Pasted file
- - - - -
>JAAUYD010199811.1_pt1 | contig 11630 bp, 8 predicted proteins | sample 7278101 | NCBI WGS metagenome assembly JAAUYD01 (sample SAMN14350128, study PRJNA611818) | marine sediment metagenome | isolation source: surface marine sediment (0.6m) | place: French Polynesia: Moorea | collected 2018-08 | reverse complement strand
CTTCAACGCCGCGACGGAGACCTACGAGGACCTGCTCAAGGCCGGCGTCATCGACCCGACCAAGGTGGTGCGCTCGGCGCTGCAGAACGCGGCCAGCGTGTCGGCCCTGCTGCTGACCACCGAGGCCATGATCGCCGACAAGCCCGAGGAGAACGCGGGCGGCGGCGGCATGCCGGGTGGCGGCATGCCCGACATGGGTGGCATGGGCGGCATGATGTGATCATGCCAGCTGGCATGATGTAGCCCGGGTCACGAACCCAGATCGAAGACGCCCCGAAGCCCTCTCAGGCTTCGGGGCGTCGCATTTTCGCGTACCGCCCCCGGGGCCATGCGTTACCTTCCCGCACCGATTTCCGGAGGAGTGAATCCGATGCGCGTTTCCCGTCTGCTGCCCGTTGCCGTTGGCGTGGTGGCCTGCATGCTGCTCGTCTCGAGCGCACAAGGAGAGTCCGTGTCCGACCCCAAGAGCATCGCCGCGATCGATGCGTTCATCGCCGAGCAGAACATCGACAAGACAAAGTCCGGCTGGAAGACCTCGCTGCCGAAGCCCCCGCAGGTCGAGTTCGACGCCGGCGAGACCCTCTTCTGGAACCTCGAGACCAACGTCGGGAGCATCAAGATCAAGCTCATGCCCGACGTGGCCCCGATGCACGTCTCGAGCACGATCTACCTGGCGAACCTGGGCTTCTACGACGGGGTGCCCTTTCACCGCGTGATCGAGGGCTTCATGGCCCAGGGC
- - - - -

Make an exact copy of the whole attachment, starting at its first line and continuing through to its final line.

>JAAUYD010199811.1_pt1 | contig 11630 bp, 8 predicted proteins | sample 7278101 | NCBI WGS metagenome assembly JAAUYD01 (sample SAMN14350128, study PRJNA611818) | marine sediment metagenome | isolation source: surface marine sediment (0.6m) | place: French Polynesia: Moorea | collected 2018-08 | reverse complement strand
CTTCAACGCCGCGACGGAGACCTACGAGGACCTGCTCAAGGCCGGCGTCATCGACCCGACCAAGGTGGTGCGCTCGGCGCTGCAGAACGCGGCCAGCGTGTCGGCCCTGCTGCTGACCACCGAGGCCATGATCGCCGACAAGCCCGAGGAGAACGCGGGCGGCGGCGGCATGCCGGGTGGCGGCATGCCCGACATGGGTGGCATGGGCGGCATGATGTGATCATGCCAGCTGGCATGATGTAGCCCGGGTCACGAACCCAGATCGAAGACGCCCCGAAGCCCTCTCAGGCTTCGGGGCGTCGCATTTTCGCGTACCGCCCCCGGGGCCATGCGTTACCTTCCCGCACCGATTTCCGGAGGAGTGAATCCGATGCGCGTTTCCCGTCTGCTGCCCGTTGCCGTTGGCGTGGTGGCCTGCATGCTGCTCGTCTCGAGCGCACAAGGAGAGTCCGTGTCCGACCCCAAGAGCATCGCCGCGATCGATGCGTTCATCGCCGAGCAGAACATCGACAAGACAAAGTCCGGCTGGAAGACCTCGCTGCCGAAGCCCCCGCAGGTCGAGTTCGACGCCGGCGAGACCCTCTTCTGGAACCTCGAGACCAACGTCGGGAGCATCAAGATCAAGCTCATGCCCGACGTGGCCCCGATGCACGTCTCGAGCACGATCTACCTGGCGAACCTGGGCTTCTACGACGGGGTGCCCTTTCACCGCGTGATCGAGGGCTTCATGGCCCAGGGC